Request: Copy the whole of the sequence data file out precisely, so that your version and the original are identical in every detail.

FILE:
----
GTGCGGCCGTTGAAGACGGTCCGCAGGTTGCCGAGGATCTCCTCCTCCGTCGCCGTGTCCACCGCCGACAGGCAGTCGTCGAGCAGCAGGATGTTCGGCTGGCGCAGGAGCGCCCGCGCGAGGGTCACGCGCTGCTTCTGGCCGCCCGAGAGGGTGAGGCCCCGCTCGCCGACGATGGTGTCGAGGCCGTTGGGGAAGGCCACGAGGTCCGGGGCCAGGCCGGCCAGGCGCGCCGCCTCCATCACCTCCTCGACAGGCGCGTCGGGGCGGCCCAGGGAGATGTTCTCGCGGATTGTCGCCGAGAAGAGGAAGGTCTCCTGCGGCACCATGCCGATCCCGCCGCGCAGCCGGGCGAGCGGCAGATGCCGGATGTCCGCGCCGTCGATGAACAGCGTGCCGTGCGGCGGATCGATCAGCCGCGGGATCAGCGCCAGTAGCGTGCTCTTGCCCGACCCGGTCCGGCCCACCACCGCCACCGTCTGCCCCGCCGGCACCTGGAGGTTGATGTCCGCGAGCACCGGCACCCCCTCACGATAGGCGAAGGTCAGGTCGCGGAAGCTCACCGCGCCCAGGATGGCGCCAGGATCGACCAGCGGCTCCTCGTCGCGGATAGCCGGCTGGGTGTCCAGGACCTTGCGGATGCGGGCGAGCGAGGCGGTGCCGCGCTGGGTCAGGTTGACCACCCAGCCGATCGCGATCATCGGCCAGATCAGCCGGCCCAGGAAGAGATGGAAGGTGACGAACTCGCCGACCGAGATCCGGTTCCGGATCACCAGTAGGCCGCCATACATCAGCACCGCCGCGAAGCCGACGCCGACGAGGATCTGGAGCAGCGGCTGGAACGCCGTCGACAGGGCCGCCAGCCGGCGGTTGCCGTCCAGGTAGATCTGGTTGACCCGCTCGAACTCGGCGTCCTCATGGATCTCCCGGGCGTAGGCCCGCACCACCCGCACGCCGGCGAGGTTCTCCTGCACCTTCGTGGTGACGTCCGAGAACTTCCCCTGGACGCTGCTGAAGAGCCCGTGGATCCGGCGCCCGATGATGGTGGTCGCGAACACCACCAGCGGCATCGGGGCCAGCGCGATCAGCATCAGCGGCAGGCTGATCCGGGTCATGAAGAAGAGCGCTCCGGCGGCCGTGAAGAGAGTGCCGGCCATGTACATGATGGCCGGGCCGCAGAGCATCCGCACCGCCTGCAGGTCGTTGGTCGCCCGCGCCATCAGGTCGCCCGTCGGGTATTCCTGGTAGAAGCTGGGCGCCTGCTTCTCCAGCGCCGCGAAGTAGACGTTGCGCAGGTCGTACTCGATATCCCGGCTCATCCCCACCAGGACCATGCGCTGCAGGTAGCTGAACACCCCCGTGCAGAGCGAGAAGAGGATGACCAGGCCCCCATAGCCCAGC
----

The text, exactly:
GTGCGGCCGTTGAAGACGGTCCGCAGGTTGCCGAGGATCTCCTCCTCCGTCGCCGTGTCCACCGCCGACAGGCAGTCGTCGAGCAGCAGGATGTTCGGCTGGCGCAGGAGCGCCCGCGCGAGGGTCACGCGCTGCTTCTGGCCGCCCGAGAGGGTGAGGCCCCGCTCGCCGACGATGGTGTCGAGGCCGTTGGGGAAGGCCACGAGGTCCGGGGCCAGGCCGGCCAGGCGCGCCGCCTCCATCACCTCCTCGACAGGCGCGTCGGGGCGGCCCAGGGAGATGTTCTCGCGGATTGTCGCCGAGAAGAGGAAGGTCTCCTGCGGCACCATGCCGATCCCGCCGCGCAGCCGGGCGAGCGGCAGATGCCGGATGTCCGCGCCGTCGATGAACAGCGTGCCGTGCGGCGGATCGATCAGCCGCGGGATCAGCGCCAGTAGCGTGCTCTTGCCCGACCCGGTCCGGCCCACCACCGCCACCGTCTGCCCCGCCGGCACCTGGAGGTTGATGTCCGCGAGCACCGGCACCCCCTCACGATAGGCGAAGGTCAGGTCGCGGAAGCTCACCGCGCCCAGGATGGCGCCAGGATCGACCAGCGGCTCCTCGTCGCGGATAGCCGGCTGGGTGTCCAGGACCTTGCGGATGCGGGCGAGCGAGGCGGTGCCGCGCTGGGTCAGGTTGACCACCCAGCCGATCGCGATCATCGGCCAGATCAGCCGGCCCAGGAAGAGATGGAAGGTGACGAACTCGCCGACCGAGATCCGGTTCCGGATCACCAGTAGGCCGCCATACATCAGCACCGCCGCGAAGCCGACGCCGACGAGGATCTGGAGCAGCGGCTGGAACGCCGTCGACAGGGCCGCCAGCCGGCGGTTGCCGTCCAGGTAGATCTGGTTGACCCGCTCGAACTCGGCGTCCTCATGGATCTCCCGGGCGTAGGCCCGCACCACCCGCACGCCGGCGAGGTTCTCCTGCACCTTCGTGGTGACGTCCGAGAACTTCCCCTGGACGCTGCTGAAGAGCCCGTGGATCCGGCGCCCGATGATGGTGGTCGCGAACACCACCAGCGGCATCGGGGCCAGCGCGATCAGCATCAGCGGCAGGCTGATCCGGGTCATGAAGAAGAGCGCTCCGGCGGCCGTGAAGAGAGTGCCGGCCATGTACATGATGGCCGGGCCGCAGAGCATCCGCACCGCCTGCAGGTCGTTGGTCGCCCGCGCCATCAGGTCGCCCGTCGGGTATTCCTGGTAGAAGCTGGGCGCCTGCTTCTCCAGCGCCGCGAAGTAGACGTTGCGCAGGTCGTACTCGATATCCCGGCTCATCCCCACCAGGACCATGCGCTGCAGGTAGCTGAACACCCCCGTGCAGAGCGAGAAGAGGATGACCAGGCCCCCATAGCCCAGC